Let's talk about royalties in accounting

July 23, 2015

In many business areas intellectual property developed by a company or individual is licensed to another party under royalty agreements. The article below describes what royalties are and provides general rules for accounting for royalty arrangements.

1. The nature of royalties

Royalties are periodic payments to the seller for the right to use intellectual property.

Royalty arrangements are designed to benefit both the seller and the buyer of intellectual property rights, giving opportunity for the one party to increase its market share or expand into a new market, while the other party diversifies its product range and gains access to specific services or goods difficult to produce on its own.

Royalties are common in the publishing industry because publishers often do not employ writers and instead prefer to work with independent authors. Other examples of royalty related industries include (but are not limited to):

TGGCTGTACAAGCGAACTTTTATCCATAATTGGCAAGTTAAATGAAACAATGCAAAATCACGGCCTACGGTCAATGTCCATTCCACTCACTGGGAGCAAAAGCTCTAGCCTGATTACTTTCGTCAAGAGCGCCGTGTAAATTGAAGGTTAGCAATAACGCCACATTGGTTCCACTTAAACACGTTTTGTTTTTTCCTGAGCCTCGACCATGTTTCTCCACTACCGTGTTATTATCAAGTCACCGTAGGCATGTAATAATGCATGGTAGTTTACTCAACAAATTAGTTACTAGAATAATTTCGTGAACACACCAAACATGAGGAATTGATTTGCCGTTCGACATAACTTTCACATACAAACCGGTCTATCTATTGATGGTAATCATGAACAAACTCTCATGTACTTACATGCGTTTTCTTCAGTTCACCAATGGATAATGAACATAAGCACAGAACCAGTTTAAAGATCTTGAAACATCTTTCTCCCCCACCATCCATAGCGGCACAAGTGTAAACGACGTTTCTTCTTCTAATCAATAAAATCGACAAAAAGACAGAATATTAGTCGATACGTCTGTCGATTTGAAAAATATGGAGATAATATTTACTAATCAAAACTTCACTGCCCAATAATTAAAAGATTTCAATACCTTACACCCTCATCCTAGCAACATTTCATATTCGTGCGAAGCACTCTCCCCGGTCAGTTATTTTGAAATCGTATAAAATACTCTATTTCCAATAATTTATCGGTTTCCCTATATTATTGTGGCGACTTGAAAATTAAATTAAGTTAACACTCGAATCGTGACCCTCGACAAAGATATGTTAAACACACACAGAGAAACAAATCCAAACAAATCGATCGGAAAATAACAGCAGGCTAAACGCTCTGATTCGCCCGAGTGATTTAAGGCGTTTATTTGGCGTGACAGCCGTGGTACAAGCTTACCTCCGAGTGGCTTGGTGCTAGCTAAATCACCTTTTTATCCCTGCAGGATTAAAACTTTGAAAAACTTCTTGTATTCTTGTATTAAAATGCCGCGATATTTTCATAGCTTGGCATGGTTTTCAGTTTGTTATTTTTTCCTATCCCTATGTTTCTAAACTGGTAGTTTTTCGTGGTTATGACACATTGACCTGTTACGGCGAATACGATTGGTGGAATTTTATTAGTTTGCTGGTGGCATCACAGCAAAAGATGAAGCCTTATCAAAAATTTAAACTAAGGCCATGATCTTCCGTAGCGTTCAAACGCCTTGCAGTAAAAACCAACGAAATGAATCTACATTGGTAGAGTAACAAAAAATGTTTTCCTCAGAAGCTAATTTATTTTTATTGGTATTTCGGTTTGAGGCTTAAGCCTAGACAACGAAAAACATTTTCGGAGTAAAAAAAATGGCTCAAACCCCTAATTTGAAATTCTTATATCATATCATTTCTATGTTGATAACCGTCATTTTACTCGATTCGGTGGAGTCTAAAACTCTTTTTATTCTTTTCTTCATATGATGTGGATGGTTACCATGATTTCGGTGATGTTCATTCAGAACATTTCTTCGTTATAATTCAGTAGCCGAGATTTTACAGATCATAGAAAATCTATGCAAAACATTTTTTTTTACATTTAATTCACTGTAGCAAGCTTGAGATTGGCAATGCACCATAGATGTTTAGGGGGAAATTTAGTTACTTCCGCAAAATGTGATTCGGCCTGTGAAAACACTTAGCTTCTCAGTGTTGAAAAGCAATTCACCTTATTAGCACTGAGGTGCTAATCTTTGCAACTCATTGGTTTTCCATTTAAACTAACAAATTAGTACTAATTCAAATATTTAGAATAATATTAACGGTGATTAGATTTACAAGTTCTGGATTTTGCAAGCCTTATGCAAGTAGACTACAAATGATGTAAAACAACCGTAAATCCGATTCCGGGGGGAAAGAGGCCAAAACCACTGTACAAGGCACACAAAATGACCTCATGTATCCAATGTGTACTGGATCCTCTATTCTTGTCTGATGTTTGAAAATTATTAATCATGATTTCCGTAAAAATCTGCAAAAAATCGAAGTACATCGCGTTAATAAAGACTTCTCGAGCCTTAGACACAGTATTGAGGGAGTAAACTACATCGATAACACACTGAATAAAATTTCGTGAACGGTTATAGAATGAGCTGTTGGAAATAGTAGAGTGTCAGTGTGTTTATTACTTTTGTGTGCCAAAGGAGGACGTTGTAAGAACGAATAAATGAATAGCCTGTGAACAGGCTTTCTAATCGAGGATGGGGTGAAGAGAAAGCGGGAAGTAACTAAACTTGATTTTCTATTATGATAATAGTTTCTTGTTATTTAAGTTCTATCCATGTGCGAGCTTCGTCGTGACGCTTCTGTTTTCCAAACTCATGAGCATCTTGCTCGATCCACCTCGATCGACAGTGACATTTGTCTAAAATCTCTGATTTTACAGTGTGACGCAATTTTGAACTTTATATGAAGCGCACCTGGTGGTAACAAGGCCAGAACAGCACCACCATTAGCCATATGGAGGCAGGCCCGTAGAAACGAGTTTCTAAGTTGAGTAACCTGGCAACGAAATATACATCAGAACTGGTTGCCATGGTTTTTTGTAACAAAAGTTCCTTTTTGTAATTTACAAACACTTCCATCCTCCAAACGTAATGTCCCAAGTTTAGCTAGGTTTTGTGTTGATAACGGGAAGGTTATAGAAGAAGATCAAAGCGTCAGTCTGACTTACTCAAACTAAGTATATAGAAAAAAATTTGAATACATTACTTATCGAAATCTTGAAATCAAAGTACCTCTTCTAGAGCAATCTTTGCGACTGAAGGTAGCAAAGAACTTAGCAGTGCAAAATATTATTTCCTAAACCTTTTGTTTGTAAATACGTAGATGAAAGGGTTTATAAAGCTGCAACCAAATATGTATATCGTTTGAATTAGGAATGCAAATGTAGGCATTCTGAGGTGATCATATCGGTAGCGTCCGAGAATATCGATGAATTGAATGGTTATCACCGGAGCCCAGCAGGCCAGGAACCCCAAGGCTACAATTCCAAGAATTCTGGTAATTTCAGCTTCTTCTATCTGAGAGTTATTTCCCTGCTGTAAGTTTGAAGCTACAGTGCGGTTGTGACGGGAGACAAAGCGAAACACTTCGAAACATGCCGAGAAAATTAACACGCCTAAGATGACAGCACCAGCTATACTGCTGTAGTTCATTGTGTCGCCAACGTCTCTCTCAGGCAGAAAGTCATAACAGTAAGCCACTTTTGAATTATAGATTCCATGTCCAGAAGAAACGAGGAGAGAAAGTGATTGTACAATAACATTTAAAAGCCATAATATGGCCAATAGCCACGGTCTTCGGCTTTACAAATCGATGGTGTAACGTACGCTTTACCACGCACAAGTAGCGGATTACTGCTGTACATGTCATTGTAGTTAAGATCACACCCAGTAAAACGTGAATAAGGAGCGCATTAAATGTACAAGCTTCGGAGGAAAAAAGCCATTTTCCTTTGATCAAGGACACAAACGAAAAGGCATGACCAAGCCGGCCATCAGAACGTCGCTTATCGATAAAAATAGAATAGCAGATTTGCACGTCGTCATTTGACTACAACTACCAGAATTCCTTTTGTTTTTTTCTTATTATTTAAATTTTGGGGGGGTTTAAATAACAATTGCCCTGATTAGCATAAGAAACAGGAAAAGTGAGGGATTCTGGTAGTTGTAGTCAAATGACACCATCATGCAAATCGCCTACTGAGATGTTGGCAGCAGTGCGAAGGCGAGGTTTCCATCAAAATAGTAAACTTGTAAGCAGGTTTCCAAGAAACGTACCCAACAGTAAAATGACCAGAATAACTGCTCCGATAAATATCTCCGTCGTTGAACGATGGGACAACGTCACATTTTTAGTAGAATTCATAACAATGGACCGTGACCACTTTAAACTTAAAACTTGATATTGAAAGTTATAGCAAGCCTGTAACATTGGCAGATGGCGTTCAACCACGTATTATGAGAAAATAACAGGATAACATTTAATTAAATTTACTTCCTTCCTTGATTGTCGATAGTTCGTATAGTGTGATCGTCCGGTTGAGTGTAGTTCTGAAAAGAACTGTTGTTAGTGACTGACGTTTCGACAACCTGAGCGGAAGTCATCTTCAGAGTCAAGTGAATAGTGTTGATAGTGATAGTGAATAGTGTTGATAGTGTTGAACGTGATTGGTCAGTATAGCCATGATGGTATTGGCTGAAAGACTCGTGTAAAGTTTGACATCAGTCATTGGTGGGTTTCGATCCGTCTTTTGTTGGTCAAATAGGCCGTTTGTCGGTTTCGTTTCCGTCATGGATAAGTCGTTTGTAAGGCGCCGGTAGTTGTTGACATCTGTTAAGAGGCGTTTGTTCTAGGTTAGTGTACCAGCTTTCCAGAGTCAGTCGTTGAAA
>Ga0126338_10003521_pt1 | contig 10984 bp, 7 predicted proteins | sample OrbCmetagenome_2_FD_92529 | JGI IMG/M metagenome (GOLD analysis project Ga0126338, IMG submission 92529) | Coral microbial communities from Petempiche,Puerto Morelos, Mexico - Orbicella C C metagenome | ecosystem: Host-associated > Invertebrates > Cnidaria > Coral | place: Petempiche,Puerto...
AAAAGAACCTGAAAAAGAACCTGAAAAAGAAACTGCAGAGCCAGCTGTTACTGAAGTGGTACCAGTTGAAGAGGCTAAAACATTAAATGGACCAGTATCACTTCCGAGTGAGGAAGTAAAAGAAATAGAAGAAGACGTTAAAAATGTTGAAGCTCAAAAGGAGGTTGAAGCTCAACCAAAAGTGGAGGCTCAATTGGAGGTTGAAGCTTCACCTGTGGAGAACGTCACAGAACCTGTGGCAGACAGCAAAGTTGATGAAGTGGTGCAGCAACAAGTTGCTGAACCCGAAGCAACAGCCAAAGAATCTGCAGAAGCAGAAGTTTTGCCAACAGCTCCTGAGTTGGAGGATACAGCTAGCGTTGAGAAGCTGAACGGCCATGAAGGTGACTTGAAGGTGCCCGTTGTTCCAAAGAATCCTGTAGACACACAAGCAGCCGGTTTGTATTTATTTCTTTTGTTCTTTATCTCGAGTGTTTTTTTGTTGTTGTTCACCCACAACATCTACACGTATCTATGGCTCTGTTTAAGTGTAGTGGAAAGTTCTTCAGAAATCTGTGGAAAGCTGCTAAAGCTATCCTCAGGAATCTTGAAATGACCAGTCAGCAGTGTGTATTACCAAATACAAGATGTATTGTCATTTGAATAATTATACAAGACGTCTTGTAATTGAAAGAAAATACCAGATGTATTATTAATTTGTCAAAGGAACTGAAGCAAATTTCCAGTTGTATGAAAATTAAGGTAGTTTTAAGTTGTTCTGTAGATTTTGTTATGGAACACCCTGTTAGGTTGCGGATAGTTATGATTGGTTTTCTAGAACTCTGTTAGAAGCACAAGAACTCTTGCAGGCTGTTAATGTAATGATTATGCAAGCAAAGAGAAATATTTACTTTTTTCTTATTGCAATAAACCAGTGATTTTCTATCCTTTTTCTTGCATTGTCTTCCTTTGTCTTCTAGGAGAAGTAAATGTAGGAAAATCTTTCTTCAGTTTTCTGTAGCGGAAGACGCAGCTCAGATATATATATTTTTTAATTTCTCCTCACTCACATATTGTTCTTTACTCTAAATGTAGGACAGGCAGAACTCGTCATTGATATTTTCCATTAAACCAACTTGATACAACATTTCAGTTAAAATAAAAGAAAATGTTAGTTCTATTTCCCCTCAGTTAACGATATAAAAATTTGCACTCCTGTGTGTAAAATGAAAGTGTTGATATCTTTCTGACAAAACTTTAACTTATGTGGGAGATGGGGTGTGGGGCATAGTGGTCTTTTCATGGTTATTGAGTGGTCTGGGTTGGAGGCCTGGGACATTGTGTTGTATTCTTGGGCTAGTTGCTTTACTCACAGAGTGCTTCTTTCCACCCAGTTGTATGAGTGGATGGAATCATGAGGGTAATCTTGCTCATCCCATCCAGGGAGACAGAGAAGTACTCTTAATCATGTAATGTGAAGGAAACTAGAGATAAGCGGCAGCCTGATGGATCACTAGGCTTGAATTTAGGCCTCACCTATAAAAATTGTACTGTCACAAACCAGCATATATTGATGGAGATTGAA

• Music industry, where artists earn their royalties from the sale of their music works on CDs or online.
  • Broadcasting media, where composers earn royalties each time their composition is broadcasted.
  • Video game industry, where game producers usually receive royalties for additional sales of their newly developed video games if they meet certain revenue targets.
  • Mobile application industry, where mobile operators get royalties for selling third party apps in their virtual stores.
  • Film industry, where there are such royalty players as actors, producers, writes of scripts etc.
  • Mineral resources industry, where companies usually pay landowners some royalty rate for the right to extract natural resources, such as petroleum, natural gas, silver or other.
  • Other industries, where royalties are paid to designers, sport teams and celebrities for the right to use their logo or trademark on promotional materials, clothes or commodities.

The way royalties are determined highly depends on the industry. Sometimes license contracts stipulate royalties as a percentage of net income, and sometimes royalties depend upon the number of items used or sold. Also, it is common to make upfront payments for future royalties. For instance, if a book generates more royalties than the advance royalty payment to the author, then additional royalty amounts are to be paid; however, if it is not the case, then the advance is generally not refundable by the author.

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